Tuesday, June 10, 2008

What Do You Need To Back Up?

I'm enjoying the new series on backup strategies at Outback Photo and it got me thinking.

I have three kinds of images.

a) those from film negatives

b) raw files which are then edited in Photoshop

c) stitching jobs which come from several raw files and are then edited in Photoshop.

If I have the negatives, then I only have to decide if the edited version took enough trouble to create and would be a great deal of trouble to recreate and is therefore worth the trouble preserving.

With images from a single raw file, the obvious thing is to back up the raw file and redo the editing. Now, Ansel Adams did exactly that with every print he made, and arguably styles of printing change, we get better at editing and so perhaps there are advantages to not having the edited version to recreate.

With stitched images, I'd need to remember which original raw files were used to create the stitch (currently that would be difficult for me), or I'd need to save the stitched image (which is the same size as the edited image) so I might as well save the edited image.

There are some edits which were so complex that recreating the edit would be next to impossible and there is enough about the edit that I would be lothe to lose it.

Lastly, since often disasters befall entire hard drives, not just one or two images, if I lost all my edits and had to start over, each edit taking hours of work, would I be willing to take that risk.

Given that hard disks fail and the issue is not if but when, it sounds like I need the following:

1) an absolutely reliable way of preserving the raw files since anything that took out both the edits and the raw files would mean total loss of images - NOT ACCEPTABLE.

2) a pretty reliable way to protect the edited images so that the odds of loss of many edited images is low. I would interpret this as a hard drive detached from the power between uses to store all edited images and two backups of raw files, one onsite, the other away (that could be with a relative or at the office or even online). Any really tricky edited images and stitches should perhaps be saved the same as raw files.

By raw files, I mean those raw files which have led to useful edited images. Whether there is a role for saving the hundreds if not thousands of raw files which never inspired you enough to do anything with them is a whole other matter. People sometimes quote the newspaper photographer who happened to capture a picture of someone completely unknown but who years later becomes famous or infamous and suddenly that old image becomes important. Frankly, if I haven't found a use for a raw file within a couple of years, it isn't very likely that I ever will, and the simple fairly reliable backup will be just fine thank you.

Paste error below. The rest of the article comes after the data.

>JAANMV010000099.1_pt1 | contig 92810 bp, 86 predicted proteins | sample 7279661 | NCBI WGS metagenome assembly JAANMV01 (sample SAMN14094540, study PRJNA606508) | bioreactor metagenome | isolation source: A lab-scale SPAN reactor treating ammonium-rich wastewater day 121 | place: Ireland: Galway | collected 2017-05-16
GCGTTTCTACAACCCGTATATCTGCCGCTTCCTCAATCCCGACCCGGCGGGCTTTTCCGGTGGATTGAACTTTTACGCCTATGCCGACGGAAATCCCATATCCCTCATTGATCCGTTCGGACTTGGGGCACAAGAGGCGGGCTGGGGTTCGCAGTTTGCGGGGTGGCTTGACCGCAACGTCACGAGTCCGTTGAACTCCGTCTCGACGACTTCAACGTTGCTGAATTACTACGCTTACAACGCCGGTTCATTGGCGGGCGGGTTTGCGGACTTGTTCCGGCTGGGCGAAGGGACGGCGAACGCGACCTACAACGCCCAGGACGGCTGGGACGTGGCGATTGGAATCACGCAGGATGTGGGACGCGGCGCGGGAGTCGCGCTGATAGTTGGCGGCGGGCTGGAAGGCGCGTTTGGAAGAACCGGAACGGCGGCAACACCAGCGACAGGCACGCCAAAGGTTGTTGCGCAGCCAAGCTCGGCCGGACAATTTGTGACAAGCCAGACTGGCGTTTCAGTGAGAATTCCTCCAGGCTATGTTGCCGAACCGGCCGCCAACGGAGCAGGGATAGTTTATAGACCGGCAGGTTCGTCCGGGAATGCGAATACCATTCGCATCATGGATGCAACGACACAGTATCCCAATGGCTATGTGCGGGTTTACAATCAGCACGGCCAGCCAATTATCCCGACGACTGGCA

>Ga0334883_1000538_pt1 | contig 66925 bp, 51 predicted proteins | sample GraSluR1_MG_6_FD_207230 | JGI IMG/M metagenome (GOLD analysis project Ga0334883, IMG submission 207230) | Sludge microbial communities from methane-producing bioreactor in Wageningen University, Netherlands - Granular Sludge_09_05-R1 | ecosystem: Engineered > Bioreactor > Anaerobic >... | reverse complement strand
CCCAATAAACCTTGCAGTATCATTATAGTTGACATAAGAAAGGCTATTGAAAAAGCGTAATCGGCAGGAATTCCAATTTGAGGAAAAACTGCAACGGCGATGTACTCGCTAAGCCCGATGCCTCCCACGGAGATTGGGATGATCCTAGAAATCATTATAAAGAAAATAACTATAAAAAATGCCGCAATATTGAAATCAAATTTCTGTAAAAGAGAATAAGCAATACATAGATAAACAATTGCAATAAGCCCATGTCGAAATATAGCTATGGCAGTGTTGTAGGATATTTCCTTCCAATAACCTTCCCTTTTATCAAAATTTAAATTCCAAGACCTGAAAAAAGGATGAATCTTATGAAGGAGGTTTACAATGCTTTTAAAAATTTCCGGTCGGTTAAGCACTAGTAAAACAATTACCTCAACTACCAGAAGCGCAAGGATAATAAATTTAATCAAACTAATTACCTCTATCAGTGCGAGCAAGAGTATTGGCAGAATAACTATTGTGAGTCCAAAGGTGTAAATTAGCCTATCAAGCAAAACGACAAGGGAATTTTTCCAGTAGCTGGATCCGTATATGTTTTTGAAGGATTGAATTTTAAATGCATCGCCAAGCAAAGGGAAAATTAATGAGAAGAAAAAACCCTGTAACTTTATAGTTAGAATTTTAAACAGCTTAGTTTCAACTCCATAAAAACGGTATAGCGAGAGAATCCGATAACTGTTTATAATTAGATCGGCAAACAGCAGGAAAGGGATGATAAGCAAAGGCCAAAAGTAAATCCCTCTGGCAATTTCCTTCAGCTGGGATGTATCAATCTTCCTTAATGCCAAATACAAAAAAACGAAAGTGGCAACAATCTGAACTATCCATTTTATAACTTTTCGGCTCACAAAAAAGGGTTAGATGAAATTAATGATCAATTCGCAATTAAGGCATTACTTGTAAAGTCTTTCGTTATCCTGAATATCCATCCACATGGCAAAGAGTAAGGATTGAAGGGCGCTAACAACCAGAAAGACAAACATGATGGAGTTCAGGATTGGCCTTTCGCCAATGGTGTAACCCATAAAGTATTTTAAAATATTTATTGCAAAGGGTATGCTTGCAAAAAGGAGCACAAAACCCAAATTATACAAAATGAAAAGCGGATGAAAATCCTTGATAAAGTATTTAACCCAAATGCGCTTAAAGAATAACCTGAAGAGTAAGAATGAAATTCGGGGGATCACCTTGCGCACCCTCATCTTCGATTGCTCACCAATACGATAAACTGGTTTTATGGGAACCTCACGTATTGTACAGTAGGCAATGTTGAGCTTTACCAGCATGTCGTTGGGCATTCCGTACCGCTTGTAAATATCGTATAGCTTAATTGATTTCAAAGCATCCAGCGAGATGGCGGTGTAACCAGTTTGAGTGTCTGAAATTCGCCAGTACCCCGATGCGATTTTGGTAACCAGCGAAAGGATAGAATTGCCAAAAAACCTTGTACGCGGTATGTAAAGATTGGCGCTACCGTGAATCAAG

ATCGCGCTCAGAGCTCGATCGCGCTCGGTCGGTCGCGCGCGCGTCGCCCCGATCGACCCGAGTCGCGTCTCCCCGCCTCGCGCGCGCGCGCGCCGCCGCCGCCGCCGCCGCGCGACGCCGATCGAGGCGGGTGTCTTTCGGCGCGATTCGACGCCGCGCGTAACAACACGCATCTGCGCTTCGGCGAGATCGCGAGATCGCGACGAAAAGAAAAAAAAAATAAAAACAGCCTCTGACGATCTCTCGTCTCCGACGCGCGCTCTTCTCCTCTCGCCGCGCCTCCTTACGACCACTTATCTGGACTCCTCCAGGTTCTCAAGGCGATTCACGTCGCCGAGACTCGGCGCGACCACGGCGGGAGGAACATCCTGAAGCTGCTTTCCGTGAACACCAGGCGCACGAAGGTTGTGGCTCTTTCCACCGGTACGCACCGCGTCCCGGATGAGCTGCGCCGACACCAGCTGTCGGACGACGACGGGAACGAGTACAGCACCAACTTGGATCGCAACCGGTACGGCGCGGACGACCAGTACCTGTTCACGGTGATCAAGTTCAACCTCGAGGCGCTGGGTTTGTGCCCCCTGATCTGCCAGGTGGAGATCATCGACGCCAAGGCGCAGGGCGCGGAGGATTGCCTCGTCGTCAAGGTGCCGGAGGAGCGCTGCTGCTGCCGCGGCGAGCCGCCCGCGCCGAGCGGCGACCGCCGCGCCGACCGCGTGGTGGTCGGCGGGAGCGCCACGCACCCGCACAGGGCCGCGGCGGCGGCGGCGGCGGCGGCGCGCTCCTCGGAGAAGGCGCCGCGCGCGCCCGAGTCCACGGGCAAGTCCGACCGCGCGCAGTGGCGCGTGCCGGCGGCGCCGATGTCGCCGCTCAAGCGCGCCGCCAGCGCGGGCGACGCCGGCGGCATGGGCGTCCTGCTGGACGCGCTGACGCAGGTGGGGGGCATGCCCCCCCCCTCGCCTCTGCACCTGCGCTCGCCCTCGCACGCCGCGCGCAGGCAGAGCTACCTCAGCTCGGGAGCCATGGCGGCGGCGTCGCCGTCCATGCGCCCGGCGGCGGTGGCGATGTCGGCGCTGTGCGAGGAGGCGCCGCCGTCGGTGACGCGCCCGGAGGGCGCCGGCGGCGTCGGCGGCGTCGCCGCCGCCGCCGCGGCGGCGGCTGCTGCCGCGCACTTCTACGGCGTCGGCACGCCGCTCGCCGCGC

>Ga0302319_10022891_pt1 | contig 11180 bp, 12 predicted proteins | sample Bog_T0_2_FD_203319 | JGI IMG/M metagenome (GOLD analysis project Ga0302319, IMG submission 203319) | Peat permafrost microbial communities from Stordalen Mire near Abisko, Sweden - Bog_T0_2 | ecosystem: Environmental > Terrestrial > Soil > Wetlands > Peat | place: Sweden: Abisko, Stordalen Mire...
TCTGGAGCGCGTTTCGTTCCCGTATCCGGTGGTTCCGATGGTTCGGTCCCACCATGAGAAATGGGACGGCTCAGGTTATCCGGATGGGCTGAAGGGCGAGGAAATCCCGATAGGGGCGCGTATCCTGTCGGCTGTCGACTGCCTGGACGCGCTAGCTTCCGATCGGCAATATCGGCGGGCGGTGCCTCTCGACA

Risk Analysis

The risk of a hard disk failure should be considered 100%. It may well be that most times you buy a new computer before a hard disk fails, but frankly that's mostly luck, like seeing storm clouds and not taking your umbrella.

The risk of a power surge getting past your rudimentary power bar is basically the risk of a nearby lightning strike. While such risks vary with climate and power grids, you should plan that once in your life you are going to have a power surge that destroys any storage device currently hooked to the electrical grid.

The risk of losing both the computer and the hooked up backup drive and the disconnected backup drive isn't zero. All you'd need is something to go wrong in doing the backup which said problem gets propagated to the backup before it gets disconnected - not impossible, so you don't have to think house fire.

I'm a family doctor. My medical records are irreplaceable. My income depends on them staying intact. If your income depends on your images, then you need a pretty darn full-proof system to protect them and in that situation you probably won't have time to re-edit your images so all decent edited images need saved connected, disconnected and off site.

One issue I struggle with is whether it's easier to back up all raw files securely or to select out only those that pertain to important images for backup - all my edited images that come from a single raw file retain the raw file number so it wouldn't be impossible to search out those. My stitched images don't, and I have a lot of them - so this is a problem, meaning that saving all raw is certainly easier, if not as cheap. Easy beats cheap every time for me!

It's possible to break down backups another way.

Always backed up - basically we're talking a raid drive or similar, and while that will help in the future, won't deal with the 4 drives I have almost full already. I'd need a big expensive raid system to deal with those. But it's probably more important to start backing up continuously with new images and do intermittent backups of the old stuff.